A thickly embroidered garment known as the manto, or “annunciation garment,” stands in the middle of the first room in the Americas Society’s exhibition Bispo do Rosario: All Existing Materials on Earth. The manto, which the artist wore, is stitched with intricate patterns, images, and women’s names. With the manto and other wearable textiles, documentary photographs of the artist, and his hospital record cards, the exhibition places Arthur Bispo do Rosario (1909–1989) at the center of a world the viewer is about to enter.

This solo presentation is the artist’s first in the United States and the third exhibition by an artist of African descent at the Americas Society in New York City. Arthur Bispo do Rosario was born in the early 1900s in Japaratuba, Brazil. He was an apprentice sailor in the Brazilian Navy, where he became a signalman, and later was also a boxer and an attendant to a wealthy family. In 1938, he had a vision that he was Jesus Christ. He believed he received a mandate from God to replicate the entire world in preparation for the Last Judgment. Subsequently, Bispo was diagnosed with paranoid schizophrenia and committed to the Colonia Juliano Moreira in Rio de Janeiro, an institution for mentally ill people where he spent the rest of his life. From the facility, he created over 1,000 artworks including embroidered textiles and sculptures, 71 of which are featured in this exhibition alongside a plethora of found objects.

Bispo do Rosario, “Untitled [Manto da apresentação (Annunciation garment)]” (undated), fabric, thread, ink, found materials, and fiber, 46 5/8 inches x 55 5/8 inches x 2 3/4 inches

“Thrice marginalized as a poor African descendant diagnosed with mental illness, Bispo do Rosario, like many other visionary artists, felt the need to reorganize the world and create an artistic language of his own after experiencing a life-changing epiphany,” the exhibition’s co-curator Javier Téllez told Hyperallergic in an interview. “The obsessive creation of textile works and the accumulation of objects drove him from chaos to order, and helped him survive the harsh conditions of the mental institution.”

Epitomizing this mandate are the estandartes, or embroidered hanging banners. Their surfaces are filled with images related to Bispo’s life, including battleships, a detailed map of the country of Brazil, hospital buildings, and various national flags. To create these objects, Bispo used the materials available to him, including bedsheets and thread he obtained by unraveling the hospital’s uniforms. An avid consumer of newspapers, he combined this knowledge with his personal recollections, such as the names of other people he encountered in the institution. The density of names on the banner’s surface approximates the cold anonymity of the institutional ledger, a system that would have been familiar to him from the Navy as well as the hospital. While the estandartes have a pseudo-encyclopedic function, they also document Bispo’s particular time and place, and insist on the specificity of his personal history, marking his presence in the world that was erased by institutionalization.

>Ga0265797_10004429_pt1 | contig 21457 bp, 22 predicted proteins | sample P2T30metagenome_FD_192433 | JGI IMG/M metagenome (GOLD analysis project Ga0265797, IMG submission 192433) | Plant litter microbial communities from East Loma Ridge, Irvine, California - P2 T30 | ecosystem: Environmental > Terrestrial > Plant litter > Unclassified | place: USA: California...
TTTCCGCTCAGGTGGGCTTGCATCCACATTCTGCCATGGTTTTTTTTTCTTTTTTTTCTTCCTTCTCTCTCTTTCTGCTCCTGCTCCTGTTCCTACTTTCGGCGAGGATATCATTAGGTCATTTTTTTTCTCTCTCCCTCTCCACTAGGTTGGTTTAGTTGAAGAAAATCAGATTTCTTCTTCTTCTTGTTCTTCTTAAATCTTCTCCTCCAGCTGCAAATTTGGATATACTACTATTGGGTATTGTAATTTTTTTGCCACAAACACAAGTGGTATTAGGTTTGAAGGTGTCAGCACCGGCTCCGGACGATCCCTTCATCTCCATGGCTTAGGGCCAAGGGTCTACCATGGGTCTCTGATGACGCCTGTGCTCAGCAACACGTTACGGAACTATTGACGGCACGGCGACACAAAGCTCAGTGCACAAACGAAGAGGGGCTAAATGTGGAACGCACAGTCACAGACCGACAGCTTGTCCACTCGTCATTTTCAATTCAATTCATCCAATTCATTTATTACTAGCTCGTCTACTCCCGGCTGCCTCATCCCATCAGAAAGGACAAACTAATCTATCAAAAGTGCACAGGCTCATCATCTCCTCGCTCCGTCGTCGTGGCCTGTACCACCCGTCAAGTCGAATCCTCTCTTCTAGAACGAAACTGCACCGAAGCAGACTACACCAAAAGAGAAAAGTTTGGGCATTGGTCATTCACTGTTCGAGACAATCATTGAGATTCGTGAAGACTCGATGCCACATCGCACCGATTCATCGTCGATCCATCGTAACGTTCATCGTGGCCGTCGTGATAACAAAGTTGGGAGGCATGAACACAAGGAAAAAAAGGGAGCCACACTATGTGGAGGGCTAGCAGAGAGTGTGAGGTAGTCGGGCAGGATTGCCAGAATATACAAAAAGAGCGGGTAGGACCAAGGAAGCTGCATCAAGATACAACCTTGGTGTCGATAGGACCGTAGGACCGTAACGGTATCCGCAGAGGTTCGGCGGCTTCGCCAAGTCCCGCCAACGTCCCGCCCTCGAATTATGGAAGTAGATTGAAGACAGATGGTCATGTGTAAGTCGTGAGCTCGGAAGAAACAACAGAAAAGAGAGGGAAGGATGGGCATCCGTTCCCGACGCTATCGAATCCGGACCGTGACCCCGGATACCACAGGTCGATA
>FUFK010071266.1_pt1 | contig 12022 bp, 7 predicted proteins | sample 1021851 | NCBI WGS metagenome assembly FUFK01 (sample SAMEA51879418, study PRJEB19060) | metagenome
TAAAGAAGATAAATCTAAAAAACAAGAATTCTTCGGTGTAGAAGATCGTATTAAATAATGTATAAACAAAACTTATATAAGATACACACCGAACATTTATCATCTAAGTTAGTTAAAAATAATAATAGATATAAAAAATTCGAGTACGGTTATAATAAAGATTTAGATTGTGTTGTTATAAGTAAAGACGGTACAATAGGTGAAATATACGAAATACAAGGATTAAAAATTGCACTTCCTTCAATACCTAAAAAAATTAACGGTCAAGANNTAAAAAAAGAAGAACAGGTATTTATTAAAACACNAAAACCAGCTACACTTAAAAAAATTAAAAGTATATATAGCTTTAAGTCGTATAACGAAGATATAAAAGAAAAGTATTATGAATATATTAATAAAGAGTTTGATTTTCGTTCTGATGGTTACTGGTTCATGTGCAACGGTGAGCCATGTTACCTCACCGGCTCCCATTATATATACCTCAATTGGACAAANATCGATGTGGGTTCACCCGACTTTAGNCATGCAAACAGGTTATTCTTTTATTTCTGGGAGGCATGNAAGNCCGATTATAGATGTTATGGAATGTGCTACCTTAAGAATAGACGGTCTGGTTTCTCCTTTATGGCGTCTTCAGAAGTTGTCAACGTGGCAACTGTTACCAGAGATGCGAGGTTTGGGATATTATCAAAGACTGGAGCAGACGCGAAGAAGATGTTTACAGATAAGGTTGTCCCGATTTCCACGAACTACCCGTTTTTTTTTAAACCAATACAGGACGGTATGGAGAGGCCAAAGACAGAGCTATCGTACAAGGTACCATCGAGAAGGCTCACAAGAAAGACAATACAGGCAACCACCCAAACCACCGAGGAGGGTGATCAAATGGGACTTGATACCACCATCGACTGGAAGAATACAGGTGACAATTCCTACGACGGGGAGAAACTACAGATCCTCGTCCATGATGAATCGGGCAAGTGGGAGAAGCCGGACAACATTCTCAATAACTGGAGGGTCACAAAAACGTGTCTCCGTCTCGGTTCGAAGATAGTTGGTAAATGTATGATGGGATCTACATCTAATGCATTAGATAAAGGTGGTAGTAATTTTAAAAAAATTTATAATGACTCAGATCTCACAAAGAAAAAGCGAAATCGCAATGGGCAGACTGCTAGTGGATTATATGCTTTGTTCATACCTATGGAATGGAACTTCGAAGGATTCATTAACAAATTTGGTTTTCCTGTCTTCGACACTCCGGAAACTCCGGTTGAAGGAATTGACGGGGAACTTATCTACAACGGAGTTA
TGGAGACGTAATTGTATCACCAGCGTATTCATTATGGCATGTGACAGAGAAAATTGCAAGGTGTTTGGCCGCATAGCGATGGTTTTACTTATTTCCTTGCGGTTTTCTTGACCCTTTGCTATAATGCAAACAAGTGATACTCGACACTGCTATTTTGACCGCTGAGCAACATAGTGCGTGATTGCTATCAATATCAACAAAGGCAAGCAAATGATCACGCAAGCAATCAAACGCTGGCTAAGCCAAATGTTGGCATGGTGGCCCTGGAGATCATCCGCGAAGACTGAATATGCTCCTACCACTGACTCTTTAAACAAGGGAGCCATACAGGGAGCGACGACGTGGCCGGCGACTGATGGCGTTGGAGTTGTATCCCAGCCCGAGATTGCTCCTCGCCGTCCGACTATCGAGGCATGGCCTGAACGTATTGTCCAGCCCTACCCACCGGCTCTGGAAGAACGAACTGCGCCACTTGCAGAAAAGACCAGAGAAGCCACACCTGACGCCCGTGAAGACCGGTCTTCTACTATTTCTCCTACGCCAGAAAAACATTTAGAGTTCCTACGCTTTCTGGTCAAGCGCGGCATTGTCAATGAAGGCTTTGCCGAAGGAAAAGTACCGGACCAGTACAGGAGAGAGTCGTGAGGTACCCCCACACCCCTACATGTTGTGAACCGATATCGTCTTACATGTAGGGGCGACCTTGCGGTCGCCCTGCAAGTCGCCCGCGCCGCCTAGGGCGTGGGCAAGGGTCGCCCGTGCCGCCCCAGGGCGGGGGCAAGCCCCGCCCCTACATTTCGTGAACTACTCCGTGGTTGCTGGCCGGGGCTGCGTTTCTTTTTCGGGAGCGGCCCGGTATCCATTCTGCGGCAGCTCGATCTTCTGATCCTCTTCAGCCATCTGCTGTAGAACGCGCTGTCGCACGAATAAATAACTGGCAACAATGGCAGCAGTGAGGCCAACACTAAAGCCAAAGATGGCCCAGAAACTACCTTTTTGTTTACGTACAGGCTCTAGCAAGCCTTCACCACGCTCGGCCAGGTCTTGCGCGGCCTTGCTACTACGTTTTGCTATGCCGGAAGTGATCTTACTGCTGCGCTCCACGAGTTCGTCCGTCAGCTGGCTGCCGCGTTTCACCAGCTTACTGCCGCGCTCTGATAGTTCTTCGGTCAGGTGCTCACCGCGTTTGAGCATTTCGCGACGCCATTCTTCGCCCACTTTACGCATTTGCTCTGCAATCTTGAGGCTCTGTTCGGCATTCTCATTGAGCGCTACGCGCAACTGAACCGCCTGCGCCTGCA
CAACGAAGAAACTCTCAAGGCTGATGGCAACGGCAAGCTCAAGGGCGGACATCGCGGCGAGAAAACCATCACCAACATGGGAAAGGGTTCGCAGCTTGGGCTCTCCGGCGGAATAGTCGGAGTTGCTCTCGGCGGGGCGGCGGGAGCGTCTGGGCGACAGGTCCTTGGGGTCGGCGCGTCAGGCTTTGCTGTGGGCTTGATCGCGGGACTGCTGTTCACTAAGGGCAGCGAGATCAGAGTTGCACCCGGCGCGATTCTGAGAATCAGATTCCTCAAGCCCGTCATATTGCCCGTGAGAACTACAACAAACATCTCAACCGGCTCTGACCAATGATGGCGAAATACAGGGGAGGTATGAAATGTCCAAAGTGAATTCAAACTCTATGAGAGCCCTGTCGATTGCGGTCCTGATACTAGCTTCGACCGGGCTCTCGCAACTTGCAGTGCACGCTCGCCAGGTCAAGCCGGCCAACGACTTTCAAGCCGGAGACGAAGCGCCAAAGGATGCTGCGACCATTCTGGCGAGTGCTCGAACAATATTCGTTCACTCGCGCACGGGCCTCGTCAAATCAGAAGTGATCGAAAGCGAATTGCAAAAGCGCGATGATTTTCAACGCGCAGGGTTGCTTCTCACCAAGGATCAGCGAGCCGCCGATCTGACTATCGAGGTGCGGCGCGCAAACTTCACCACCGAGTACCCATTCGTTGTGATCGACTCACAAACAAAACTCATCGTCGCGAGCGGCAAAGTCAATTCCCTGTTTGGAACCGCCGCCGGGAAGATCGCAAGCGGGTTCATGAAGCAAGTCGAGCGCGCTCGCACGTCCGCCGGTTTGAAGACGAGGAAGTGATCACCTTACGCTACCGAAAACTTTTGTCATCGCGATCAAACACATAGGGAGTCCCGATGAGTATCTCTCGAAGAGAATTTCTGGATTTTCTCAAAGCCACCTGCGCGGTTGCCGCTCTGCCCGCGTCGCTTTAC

Installation view of estandartes in Bispo do Rosario: All Existing Materials on Earth at the Americas Society
Installation view of Bispo do Rosario: All Existing Materials on Earth at the Americas Society; front left: “Untitled [Carrinho Arquivo (Cart file)]” (undated), wood, paper, plastic, thread, dung, ink, manufactured object, and ink, 37 3/8 x 35 3/8 x 21 5/8 inches

Other small sculptures wrapped in faded blue thread reproduce everyday objects including scissors, a hammer, and chess pieces. He also created miniatures and vitrines, tableau-like groupings of quotidian objects such as spoons, combs, and Brazilian Havaianas. The exhibition’s close arrangement of these works and half-painted walls, similar to those of a mental institution, simulates the way that Bispo arranged these objects in his cell.

Bispo’s incredibly intricate and painstakingly crafted works both encode the oppressive languages of the institution in which he was held, while also insisting on his personal history. While they speak to the idea of a universal, all-encompassing taxonomy, they also cannot be considered separately from Bispo’s spiritual mission. This exhibition is a rare opportunity, not only to see Bispo’s works outside of Brazil but also to gain access to his varied forms of expression and to better understand the vision that motivated him throughout most of his life.

Detail of Bispo do Rosario, “Untitled [Navios de Guerra (War Ships)]” (undated), fabric, thread, wood, ink
Arthur Bispo do Rosario wearing his work “Manto da apresentação (Annunciation garment),” pictured in a photographic essay, “Revista O Cruzeiro” (The Cruzeiro Magazine) in 1943 (photo by Jean Manzon, courtesy Americas Society, New York)

Bispo do Rosario: All Existing Materials on Earth continues at the Americas Society (680 Park Avenue, Upper East Side, Manhattan) through May 20. The exhibition was co-curated by Aimé Iglesias Lukin, Ricardo Resende, and Javier Téllez, with Tie Jojima.

Irini Zervas is an art historian, curator, and copyeditor interested in photographic modernism, Surrealism, and gender. She has contributed to exhibitions at the Hunter College Art Galleries and the National...